Scotland, N Ireland call for vote to leave UK
EDINBURGH/ DUBLIN – ReutersBoth Scotland and Northern Ireland, whose majority of electorates voted in favor of staying inside the European Union during the referendum on June 23, called votes to leave the United Kingdom.
Scotland’s First Minister Nicola Sturgeon said that a second Scottish independence referendum was “highly likely” and should take place before Britain leaves the European Union.
Meanwhile, Northern Ireland’s deputy leader Martin McGuinness called for a vote to unite the two sides of the Irish border.
Scotland voted to stay in the EU by 62 to 38 percent in a referendum on June 23, putting it at odds with the United Kingdom as a whole, which voted 52-48 in favor of leaving.
“It is a statement of the obvious that the option of a second independence referendum must be on the table and is on the table,” Sturgeon told a news conference.
“As things stand, Scotland faces the prospect of being taken out of the EU against her will. I regard that as democratically unacceptable,” she added.
“I think an independence referendum is now highly likely.”
Scots rejected independence from the rest of the United Kingdom by 55 to 45 percent in a 2014 referendum, but since then Sturgeon’s pro-independence Scottish National Party (SNP) has surged, winning several elections.
Meanwhile, Ireland’s McGuinness called for a vote to unite the two sides of the Irish border.
Ireland has the EU’s fastest-growing economy but also more to lose than any other member state from Brexit with far-reaching implications for its trade, economy, security of energy supplies and peace in British-ruled Northern Ireland.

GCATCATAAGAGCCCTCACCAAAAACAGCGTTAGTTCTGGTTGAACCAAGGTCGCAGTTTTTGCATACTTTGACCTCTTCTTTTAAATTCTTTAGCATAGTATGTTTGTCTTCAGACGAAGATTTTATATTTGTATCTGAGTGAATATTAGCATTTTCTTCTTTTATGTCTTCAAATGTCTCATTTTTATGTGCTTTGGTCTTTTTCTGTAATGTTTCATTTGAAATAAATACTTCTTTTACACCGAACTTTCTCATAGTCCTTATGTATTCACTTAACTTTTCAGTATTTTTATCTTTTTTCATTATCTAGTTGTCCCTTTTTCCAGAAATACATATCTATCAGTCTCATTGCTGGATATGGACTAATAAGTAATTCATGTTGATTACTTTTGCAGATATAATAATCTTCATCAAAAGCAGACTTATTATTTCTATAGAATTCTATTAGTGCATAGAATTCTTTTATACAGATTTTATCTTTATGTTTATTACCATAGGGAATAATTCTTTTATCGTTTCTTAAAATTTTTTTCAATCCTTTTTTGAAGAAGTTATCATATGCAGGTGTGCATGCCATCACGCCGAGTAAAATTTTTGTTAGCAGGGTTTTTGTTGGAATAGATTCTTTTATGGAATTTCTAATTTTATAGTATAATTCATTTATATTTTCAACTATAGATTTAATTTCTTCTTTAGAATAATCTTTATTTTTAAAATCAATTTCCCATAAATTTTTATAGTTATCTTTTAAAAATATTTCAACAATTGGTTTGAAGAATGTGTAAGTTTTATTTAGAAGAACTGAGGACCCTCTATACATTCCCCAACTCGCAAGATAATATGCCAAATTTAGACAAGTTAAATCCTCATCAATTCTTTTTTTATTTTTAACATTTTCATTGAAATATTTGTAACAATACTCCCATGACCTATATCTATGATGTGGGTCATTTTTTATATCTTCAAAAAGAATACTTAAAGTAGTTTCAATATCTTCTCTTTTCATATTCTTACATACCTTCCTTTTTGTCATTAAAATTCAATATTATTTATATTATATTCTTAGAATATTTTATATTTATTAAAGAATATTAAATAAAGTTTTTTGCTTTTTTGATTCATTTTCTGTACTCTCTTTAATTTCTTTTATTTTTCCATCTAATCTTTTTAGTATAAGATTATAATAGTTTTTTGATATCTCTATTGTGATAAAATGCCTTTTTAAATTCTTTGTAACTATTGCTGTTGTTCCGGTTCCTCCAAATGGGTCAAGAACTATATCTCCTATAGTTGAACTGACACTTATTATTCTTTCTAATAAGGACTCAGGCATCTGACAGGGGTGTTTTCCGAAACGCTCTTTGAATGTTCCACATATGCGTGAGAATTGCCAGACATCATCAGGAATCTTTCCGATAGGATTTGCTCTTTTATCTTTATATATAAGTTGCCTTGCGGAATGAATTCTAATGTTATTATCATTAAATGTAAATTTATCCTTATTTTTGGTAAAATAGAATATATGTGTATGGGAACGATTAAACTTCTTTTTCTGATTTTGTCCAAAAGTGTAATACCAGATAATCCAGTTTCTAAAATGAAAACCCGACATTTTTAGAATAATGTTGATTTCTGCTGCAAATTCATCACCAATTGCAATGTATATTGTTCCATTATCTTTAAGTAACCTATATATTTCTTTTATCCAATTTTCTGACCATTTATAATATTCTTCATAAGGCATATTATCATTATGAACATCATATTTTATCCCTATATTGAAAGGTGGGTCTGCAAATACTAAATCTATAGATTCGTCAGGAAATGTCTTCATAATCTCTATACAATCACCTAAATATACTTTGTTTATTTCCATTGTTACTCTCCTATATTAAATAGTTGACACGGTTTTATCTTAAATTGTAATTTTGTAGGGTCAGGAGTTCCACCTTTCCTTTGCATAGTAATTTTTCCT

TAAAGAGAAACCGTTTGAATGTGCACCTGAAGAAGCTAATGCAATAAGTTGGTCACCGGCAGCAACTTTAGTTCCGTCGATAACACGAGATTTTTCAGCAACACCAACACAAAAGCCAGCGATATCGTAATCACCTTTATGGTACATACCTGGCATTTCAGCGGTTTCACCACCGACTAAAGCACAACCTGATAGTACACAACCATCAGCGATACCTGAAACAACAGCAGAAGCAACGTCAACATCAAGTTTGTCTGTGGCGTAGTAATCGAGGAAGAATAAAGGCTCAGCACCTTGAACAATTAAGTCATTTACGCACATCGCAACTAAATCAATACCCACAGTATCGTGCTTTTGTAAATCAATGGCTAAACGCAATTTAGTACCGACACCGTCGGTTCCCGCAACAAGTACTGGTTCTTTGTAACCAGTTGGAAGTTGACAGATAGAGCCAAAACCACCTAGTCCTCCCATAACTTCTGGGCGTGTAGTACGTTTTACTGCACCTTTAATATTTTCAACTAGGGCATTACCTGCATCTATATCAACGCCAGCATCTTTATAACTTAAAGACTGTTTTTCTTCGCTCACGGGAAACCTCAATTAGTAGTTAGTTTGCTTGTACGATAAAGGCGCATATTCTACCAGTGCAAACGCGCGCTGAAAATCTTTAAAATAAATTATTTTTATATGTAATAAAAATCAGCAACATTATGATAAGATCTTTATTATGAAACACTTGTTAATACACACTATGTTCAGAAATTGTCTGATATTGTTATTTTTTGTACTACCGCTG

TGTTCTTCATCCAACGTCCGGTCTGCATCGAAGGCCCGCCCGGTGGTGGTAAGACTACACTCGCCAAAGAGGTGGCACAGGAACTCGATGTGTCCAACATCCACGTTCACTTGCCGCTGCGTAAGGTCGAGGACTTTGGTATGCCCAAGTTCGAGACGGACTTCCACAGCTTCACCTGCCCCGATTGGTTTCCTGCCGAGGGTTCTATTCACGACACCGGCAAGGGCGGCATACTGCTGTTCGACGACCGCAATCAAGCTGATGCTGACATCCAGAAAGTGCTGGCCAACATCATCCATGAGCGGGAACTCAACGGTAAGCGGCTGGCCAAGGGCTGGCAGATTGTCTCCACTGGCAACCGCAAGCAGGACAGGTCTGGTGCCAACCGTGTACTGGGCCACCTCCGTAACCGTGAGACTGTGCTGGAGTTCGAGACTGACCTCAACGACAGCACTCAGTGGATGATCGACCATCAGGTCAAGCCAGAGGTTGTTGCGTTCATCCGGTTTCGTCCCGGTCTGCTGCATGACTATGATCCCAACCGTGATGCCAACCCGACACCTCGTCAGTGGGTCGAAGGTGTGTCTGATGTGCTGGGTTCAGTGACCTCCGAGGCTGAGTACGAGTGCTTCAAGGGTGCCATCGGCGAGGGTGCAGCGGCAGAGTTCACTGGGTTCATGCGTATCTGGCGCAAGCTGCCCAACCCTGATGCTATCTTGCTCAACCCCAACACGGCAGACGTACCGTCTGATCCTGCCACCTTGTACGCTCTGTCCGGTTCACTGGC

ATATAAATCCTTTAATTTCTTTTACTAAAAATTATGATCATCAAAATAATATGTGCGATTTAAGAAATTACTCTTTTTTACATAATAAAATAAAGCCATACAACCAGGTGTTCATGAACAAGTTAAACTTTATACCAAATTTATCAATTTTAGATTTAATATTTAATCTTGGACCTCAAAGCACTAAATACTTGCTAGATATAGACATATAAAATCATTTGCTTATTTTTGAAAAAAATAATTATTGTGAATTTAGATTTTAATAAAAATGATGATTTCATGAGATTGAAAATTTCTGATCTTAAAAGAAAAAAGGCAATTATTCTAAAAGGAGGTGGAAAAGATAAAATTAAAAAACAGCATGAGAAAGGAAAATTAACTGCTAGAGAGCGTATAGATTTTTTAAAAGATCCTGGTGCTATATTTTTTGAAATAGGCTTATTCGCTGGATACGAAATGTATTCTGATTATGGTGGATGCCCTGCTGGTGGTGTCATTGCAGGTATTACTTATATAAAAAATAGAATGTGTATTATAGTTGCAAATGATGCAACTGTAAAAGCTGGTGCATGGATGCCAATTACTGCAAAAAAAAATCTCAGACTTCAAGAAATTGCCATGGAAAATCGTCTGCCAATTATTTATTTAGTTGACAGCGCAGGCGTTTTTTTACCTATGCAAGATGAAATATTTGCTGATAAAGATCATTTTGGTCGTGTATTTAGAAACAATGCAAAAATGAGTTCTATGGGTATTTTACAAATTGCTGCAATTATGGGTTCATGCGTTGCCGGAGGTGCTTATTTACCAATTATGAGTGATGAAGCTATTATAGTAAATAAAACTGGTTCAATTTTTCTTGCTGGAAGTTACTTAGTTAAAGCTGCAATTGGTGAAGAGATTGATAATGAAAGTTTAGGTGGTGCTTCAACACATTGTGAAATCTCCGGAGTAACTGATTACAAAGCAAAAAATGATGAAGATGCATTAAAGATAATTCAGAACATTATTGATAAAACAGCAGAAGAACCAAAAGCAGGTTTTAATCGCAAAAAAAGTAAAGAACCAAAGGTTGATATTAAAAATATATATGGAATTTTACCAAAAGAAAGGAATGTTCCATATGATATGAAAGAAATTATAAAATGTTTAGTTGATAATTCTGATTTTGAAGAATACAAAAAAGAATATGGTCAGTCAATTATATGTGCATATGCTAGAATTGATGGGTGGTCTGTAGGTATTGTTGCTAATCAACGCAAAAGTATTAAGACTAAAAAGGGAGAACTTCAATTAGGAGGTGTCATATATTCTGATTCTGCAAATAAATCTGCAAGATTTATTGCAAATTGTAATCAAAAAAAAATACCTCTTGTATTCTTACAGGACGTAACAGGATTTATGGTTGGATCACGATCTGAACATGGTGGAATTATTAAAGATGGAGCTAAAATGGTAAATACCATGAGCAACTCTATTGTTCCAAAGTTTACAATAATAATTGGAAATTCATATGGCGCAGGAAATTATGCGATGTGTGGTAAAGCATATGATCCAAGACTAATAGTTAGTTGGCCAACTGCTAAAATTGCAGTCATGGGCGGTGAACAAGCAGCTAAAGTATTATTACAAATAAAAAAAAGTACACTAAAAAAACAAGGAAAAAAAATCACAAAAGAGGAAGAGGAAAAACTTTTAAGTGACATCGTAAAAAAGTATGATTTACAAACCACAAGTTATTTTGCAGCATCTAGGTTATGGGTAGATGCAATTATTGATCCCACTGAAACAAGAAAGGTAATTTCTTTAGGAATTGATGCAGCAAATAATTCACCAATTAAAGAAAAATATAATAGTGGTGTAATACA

After 56 percent of Northern Irish voters sought to remain in the EU compared to the 52 percent of the United Kingdom as a whole who voted leave, Sinn Fein’s McGuinness said it was imperative that London called a referendum on a united Ireland.
“The British government now has no democratic mandate to represent the views of the North in any future negotiations with the European Union and I do believe that there is a democratic imperative for a ‘border poll’ to be held,” McGuinness told national Irish broadcaster RTE.
“The implications for all of us on the island of Ireland are absolutely massive. This could have very profound implications for our economy [in Northern Ireland].”
The call from Sinn Fein, Northern Ireland’s largest Irish nationalist party, was later rebuffed by First Minister Arlene Foster.
Irish Prime Minister Enda Kenny, who has said his government had a full-scale contingency plan in place should its nearest neighbor and largest trade partner vote to leave, called an emergency cabinet meeting shortly after the result.
The outcome has very significant implications for Ireland and the EU as a whole, a government statement said.